Reviewed on: SoundStage! Solo, December 2021
I measured the Etymotic Evo earphones using laboratory-grade equipment: a GRAS Model 43AG ear/cheek simulator/RA0402 ear simulator with KB5000/KB5001 simulated pinnae, and an Audiomatica Clio 12 audio analyzer. For isolation measurements, I used a laptop computer running TrueRTA software with an M-Audio MobilePre USB audio interface. The headphones were amplified using a Musical Fidelity V-CAN amplifier. I used the supplied medium-sized double-flange silicone tips for all measurements because they fit best in the ear simulator. These are “flat” measurements; no diffuse-field or free-field compensation curve was employed. If you’d like to learn more about what our measurements mean, click here.
This chart shows the Evos’ frequency response. The basic shape of the curve looks pretty normal; what’s unusual is the amount of overall treble energy. What we see here is a large-magnitude, broadband peak covering about 2 1/2 octaves of the upper mids and lower treble; what we’d more commonly see is something like a lower-magnitude, octave-wide peak centered at about 2.5kHz, and another, smaller peak centered at about 5 or 6kHz. The good news is that the response is smooth overall, which is why I didn’t hear any colorations other than the trebly tonal-balance tilt.
This chart shows how the Evos’ tonal balance changes when they’re used with a high-impedance source, such as a cheap laptop, some tube amps, or some professional headphone amps. It’s a pretty big difference: a boost of 2 to 4dB below about 150Hz—although based on my listening notes, I expect I’d like the sound better that way.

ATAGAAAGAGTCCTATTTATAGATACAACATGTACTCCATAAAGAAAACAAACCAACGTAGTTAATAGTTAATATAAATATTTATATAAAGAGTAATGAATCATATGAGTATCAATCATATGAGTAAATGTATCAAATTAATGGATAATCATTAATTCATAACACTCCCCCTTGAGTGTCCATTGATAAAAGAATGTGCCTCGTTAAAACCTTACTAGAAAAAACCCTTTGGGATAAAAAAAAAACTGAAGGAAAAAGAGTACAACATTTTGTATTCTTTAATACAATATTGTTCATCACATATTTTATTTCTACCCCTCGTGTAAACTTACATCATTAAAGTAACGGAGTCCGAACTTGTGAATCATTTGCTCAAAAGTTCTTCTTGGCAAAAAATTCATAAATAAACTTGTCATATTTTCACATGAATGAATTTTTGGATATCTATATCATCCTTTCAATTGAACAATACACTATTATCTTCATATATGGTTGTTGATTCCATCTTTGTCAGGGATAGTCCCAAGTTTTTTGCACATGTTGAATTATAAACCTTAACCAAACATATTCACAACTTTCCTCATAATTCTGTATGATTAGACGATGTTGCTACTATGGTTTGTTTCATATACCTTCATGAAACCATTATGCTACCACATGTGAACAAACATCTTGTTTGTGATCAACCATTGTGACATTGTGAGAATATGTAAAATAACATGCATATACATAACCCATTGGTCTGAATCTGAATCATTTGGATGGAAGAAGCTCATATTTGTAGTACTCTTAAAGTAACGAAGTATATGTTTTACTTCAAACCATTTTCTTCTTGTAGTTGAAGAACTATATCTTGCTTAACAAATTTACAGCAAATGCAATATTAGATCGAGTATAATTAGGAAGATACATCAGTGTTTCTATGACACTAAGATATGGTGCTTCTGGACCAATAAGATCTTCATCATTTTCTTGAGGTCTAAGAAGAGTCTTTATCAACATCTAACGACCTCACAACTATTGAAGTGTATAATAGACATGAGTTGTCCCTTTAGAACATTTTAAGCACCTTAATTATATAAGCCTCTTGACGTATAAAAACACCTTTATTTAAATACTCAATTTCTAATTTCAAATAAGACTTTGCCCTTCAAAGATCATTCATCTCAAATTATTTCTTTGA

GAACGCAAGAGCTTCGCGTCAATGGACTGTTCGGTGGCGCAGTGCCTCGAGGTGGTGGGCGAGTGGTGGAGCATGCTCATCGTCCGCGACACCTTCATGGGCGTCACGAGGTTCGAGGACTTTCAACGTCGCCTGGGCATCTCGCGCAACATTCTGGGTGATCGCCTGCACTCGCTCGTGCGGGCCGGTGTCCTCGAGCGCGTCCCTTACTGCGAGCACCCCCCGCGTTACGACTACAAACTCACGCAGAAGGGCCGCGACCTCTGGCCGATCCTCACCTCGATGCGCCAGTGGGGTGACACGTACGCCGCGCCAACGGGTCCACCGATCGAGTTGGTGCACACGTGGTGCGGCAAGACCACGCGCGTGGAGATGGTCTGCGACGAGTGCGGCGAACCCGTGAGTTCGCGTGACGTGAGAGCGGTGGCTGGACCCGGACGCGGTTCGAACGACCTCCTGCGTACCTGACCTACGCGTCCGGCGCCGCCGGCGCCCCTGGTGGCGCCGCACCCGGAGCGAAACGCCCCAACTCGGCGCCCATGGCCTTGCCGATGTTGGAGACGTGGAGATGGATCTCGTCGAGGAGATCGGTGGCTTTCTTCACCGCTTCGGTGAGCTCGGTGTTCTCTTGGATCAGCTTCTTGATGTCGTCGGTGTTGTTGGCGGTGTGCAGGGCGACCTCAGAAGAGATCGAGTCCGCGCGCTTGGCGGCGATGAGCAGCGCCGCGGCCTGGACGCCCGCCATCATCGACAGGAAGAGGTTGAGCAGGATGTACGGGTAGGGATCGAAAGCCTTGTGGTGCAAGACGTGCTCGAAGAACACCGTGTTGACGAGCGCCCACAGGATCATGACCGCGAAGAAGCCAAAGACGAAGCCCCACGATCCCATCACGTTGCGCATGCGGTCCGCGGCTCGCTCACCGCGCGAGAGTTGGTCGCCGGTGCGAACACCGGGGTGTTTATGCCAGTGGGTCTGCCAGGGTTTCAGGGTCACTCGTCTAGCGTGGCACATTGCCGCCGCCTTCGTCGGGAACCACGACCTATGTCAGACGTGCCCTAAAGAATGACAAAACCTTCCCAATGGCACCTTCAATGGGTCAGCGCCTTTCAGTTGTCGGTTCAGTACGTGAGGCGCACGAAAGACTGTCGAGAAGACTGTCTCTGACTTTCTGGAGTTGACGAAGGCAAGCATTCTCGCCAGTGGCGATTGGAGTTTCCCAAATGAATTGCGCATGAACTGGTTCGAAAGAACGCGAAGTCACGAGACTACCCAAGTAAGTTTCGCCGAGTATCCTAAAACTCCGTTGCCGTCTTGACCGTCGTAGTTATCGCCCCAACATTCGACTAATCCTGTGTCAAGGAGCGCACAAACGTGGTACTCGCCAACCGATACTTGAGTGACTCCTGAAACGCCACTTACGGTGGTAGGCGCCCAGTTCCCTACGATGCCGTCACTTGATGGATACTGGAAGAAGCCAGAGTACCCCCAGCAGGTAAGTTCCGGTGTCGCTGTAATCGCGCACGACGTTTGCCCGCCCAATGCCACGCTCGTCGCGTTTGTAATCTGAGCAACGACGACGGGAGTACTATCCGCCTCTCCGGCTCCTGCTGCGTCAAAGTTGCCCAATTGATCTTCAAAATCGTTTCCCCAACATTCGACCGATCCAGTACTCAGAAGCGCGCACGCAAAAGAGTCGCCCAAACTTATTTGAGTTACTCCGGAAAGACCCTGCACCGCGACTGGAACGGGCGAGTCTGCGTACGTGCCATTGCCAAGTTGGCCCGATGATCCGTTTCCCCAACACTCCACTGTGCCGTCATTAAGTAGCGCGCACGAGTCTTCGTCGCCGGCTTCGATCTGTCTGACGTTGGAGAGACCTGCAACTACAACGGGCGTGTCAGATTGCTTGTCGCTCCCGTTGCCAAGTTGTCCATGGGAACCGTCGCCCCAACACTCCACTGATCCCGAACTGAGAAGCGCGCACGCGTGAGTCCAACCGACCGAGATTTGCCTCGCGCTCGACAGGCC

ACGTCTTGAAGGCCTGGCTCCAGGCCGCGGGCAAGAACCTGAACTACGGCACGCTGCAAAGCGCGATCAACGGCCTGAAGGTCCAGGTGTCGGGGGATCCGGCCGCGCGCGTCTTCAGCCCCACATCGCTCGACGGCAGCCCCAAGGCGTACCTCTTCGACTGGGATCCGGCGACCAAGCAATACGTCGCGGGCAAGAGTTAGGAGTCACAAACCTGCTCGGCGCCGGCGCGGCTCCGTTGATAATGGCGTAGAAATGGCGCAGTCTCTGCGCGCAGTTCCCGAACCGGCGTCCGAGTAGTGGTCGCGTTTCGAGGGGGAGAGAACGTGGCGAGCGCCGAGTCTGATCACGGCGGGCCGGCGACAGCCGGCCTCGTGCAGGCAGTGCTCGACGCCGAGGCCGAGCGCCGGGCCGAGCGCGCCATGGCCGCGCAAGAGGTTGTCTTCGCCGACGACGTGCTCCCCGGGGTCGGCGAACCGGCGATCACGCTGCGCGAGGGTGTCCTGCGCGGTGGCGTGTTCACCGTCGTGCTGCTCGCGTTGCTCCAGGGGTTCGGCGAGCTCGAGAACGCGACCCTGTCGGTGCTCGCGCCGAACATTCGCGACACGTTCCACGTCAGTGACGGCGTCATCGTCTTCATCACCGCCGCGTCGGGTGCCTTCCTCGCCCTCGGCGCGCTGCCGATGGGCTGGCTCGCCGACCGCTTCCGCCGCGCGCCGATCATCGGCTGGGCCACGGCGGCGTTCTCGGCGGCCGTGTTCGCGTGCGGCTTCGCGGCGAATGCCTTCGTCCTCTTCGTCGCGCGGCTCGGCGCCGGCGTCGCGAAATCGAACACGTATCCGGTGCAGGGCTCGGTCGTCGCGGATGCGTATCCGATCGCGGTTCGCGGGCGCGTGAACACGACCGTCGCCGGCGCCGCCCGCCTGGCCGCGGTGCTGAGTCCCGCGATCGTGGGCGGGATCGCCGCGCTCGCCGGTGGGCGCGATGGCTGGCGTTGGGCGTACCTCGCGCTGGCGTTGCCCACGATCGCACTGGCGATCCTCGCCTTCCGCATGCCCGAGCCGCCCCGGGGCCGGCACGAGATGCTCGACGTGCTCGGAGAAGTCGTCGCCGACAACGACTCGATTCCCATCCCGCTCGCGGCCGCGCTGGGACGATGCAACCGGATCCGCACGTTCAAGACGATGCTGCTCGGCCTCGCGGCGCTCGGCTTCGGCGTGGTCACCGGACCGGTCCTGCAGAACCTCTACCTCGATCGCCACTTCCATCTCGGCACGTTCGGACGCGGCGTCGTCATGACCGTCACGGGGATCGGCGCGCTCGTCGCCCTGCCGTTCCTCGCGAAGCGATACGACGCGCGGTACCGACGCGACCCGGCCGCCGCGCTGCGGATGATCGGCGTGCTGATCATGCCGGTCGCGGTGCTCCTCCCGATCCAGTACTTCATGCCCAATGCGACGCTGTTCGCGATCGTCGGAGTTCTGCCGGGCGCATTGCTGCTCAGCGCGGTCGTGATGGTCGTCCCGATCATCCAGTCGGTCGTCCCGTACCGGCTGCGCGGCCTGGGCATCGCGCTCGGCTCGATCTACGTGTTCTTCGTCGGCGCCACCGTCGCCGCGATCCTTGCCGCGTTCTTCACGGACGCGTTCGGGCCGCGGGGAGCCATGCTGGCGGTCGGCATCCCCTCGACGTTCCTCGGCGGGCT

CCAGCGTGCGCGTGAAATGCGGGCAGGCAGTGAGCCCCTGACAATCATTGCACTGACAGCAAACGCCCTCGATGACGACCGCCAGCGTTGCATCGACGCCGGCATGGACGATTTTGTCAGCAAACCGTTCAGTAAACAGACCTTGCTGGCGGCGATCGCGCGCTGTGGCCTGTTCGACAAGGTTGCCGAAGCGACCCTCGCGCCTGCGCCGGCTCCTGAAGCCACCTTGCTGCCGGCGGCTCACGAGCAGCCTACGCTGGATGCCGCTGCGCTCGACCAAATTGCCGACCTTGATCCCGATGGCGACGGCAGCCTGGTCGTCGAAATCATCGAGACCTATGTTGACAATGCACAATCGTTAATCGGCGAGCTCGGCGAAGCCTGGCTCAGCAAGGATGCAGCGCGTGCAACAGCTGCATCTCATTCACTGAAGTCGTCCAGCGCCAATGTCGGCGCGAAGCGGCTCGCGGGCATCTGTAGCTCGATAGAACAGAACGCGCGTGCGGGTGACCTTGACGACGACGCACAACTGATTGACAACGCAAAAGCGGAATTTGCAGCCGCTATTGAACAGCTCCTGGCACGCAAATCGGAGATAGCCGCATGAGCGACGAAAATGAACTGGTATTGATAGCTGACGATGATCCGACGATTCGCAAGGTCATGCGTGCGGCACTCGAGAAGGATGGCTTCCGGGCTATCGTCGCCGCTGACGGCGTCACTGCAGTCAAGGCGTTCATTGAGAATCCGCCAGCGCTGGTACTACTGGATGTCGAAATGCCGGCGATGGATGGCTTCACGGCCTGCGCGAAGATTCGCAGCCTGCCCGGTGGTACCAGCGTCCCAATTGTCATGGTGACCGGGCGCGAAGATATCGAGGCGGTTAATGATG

This chart shows the Evos’ right-channel response compared with the Etymotic ER3SE (a single-driver design tuned for a fuller response than most Etymotic models), Campfire Satsuma (a single-driver balanced-armature design), and AKG N5005 earphones, which are said to be the passive earphones that come closest to the Harman curve. The Evos definitely have a lot more bass than the ER3SEs—but they also have a lot more treble energy than the other earphones. But if you brought the bass up about 2dB and the treble down about 3dB, you’d have a response pretty close to that of the Harmon curve—good news for those who like to EQ their earphones.
The Evos’ spectral-decay plot looks clean, although there seems to be a bit of resonance sneaking up from the bass region.
At extreme crank, the Evos show a little bit of distortion in the midrange, but still, it’s below 2%, and with transducers, that level of distortion is unlikely to be audible.
In this chart, the external noise level is 85dB SPL, and numbers below that indicate the degree of attenuation of outside sounds. The lower the lines, the better the isolation. It’s clear that the Evos don’t isolate as well as somewhat similar designs like the Shure Aonic 5 and Campfire Satsuma earphones, and I’m sure that’s because the long sound tubes don’t allow the earphones to nestle securely into the pinnae; the fact that the bodies of the earpieces fill so much of the ears is what gives other earphones of similar design such excellent isolation.
Normally with balanced armatures, we can expect to see a sharp rise in impedance above about 2kHz, but with the Evos, there’s instead a big upswing in the bass. This is why we see such a large change in frequency response when the earphones are used with high-impedance sources. Phase is pretty flat, though.
Sensitivity, measured between 300Hz and 3kHz, using a 1mW signal calculated for 47 ohms rated impedance, is 106.4dB. That’s pretty high, so you won’t have any problem getting loud volume from the Evos no matter what source device you use.
Bottom line: These are definitely going to be trebly sounding earphones, and they’re unlikely to offer the kind of isolation you can get with most other earphones using over-the-ear cable routing, but from a purely engineering standpoint, the measurements show nothing to be concerned about.
. . . Brent Butterworth